Choosing to offer ‘the benefit of the doubt’ eases diversity conversations
Carolyn White turns uncomfortable moments into learning opportunities.
Carolyn White aims to create conversations that focus on “building up” instead of “tearing down.”
Whether White is leading diversity courses or teaching employees about the need for compliance, she gives people “the benefit of the doubt” when they ask questions or make comments about sensitive issues, which can occasionally touch on her Asian American Pacific Islander (AAPI) heritage.
“Living by that philosophy has taken me a long way,” says White, who is vice president of education and communication at $1.4 billion asset CoastHills Credit Union in Santa Maria, Calif.
White’s great-grandparents were Japanese immigrants who settled in Hawaii. Her parents left Hawaii to attend college in Oregon and then accepted teaching positions in Lompoc, Calif.
In her youth, White says her parents’ high expectations for her behavior and educational performance were rooted in their AAPI heritage and the nearby AAPI community linked to Vandenberg Air Base. But at the time, she saw herself as a typical California girl who wanted to make her parents proud.
White first experienced feeling “different” due to her AAPI heritage in the 1980s when she traveled to her husband’s native state of Iowa. One Iowa resident asked how she liked the United States. White explained that she was raised in California but since she’d never been east before, driving to Iowa was interesting.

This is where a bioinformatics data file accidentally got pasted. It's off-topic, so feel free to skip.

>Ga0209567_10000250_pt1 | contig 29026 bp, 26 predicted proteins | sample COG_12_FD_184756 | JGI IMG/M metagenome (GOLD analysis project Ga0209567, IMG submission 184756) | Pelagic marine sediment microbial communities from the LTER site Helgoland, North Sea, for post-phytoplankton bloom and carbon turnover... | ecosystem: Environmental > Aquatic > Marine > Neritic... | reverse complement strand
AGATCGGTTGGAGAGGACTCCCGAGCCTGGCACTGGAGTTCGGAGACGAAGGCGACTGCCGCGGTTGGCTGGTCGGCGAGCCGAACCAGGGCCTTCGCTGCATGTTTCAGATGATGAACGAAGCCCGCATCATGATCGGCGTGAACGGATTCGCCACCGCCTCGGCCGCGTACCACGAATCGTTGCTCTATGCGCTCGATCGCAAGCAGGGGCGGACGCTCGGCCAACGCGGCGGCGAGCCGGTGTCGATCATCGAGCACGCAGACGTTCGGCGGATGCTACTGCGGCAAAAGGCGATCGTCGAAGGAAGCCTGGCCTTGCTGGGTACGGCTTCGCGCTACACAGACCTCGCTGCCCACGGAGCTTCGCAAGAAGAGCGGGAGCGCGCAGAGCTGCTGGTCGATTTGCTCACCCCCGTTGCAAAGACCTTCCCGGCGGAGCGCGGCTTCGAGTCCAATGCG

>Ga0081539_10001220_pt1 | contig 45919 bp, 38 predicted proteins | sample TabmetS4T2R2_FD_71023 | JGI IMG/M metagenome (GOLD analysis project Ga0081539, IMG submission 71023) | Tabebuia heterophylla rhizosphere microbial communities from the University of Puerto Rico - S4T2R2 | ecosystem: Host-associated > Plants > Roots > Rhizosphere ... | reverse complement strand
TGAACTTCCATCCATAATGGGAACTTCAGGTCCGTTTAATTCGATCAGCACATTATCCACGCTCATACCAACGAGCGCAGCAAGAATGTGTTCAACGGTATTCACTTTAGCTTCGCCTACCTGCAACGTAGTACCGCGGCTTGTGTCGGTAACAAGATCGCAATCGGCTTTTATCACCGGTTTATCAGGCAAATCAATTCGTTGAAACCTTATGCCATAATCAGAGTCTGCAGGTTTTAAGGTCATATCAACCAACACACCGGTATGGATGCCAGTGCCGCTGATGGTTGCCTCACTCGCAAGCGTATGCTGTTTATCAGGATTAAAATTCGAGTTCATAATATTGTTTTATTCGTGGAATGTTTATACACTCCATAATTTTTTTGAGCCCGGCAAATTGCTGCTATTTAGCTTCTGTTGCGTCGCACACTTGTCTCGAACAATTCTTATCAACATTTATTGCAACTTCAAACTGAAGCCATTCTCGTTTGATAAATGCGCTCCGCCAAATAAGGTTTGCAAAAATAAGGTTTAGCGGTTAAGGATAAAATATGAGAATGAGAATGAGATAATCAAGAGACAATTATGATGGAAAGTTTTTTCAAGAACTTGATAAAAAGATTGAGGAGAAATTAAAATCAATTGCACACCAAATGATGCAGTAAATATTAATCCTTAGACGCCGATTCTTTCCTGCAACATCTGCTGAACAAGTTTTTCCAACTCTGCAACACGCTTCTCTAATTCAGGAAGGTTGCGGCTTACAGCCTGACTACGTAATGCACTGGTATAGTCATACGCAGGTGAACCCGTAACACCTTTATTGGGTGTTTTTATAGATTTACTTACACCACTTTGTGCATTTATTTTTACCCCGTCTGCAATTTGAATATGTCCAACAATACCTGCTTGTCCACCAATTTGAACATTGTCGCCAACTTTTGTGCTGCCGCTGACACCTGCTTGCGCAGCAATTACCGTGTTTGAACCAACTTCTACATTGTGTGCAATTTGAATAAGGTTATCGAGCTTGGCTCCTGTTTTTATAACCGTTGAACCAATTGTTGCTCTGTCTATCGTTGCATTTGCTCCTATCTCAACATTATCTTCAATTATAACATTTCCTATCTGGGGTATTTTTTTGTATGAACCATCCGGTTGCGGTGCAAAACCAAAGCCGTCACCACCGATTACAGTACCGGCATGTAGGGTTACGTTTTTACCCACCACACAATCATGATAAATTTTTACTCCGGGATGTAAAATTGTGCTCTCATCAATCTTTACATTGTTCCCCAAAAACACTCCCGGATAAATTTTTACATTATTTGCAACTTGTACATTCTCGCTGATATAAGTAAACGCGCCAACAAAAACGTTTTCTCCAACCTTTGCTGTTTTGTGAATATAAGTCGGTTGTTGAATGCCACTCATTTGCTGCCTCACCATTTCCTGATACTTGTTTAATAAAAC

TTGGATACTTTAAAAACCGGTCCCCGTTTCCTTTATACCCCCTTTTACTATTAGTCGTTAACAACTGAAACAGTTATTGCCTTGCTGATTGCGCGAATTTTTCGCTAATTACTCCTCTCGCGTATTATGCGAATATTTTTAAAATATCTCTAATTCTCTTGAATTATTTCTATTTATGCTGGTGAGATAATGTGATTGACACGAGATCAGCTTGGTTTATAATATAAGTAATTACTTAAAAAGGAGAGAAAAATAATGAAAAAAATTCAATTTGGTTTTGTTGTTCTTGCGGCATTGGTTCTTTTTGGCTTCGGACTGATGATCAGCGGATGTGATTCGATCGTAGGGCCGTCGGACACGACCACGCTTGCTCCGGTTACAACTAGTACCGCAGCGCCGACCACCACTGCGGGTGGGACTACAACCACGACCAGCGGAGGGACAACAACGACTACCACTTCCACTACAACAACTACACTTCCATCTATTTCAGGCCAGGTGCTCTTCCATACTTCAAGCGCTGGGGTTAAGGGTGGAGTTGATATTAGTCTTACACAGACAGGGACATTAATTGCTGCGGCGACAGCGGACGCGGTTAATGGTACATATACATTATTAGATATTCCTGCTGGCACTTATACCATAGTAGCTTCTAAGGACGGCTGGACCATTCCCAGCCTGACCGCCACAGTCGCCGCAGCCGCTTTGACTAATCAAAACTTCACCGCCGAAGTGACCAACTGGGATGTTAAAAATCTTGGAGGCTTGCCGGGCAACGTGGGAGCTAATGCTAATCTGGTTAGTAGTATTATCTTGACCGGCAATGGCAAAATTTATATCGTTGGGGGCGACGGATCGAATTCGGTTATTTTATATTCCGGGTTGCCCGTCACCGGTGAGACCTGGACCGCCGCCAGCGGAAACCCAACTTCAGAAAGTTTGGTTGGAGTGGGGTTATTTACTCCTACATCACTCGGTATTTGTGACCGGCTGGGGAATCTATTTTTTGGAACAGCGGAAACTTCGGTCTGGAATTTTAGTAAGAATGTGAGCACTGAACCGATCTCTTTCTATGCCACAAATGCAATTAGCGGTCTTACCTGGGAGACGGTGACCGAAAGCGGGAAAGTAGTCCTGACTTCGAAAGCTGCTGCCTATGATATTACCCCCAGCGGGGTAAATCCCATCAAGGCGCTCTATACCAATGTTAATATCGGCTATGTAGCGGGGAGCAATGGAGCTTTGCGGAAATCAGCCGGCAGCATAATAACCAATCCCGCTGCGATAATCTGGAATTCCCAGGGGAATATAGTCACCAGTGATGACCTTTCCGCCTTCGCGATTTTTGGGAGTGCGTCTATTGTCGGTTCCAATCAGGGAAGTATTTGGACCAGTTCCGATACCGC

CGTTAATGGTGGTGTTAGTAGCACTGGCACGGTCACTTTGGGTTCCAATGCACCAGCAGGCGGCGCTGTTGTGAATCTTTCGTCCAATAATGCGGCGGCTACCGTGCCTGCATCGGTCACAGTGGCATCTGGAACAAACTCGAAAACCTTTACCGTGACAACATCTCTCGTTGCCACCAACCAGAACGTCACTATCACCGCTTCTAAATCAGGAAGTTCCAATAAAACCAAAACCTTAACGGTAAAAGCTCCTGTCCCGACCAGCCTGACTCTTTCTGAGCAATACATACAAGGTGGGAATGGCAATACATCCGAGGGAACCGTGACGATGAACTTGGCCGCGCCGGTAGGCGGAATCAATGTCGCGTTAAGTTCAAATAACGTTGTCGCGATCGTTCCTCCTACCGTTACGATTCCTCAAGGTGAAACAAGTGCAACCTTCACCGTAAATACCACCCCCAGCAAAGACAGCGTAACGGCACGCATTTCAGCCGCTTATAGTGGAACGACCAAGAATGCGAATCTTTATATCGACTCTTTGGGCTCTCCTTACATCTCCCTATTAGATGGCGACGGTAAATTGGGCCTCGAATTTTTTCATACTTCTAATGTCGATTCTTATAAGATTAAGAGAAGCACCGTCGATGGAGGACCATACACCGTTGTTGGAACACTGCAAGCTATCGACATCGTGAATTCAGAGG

“I just found a graceful way to continue the conversation,” White says. “In the diversity class that I lead, I tell participants that a lot of problems happen in this world because people don’t give others the benefit of the doubt.
“By being compassionate and empathetic and allowing people to say things—maybe in the ‘wrong’ way—we allow people to learn from it.”
White joined CoastHills Credit Union as a part-time teller in her early 20s, then worked in consumer lending, mortgage lending, branch management, education and training, and compliance. She’s spent all but five years of her career at CoastHills.
“The philosophy and values of credit unions are what kept me in this industry,” White says. “It’s fantastic to be able to work in a movement that is all about sharing and supporting each other.”
White is an active community volunteer for Make-A-Wish, youth leadership programs, and cancer research and advocacy. Her work in the community combines the credit union philosophy of giving back with her parents’ high expectations for living a life that makes a difference.
“Do what you know is right and your life will be full,” White says.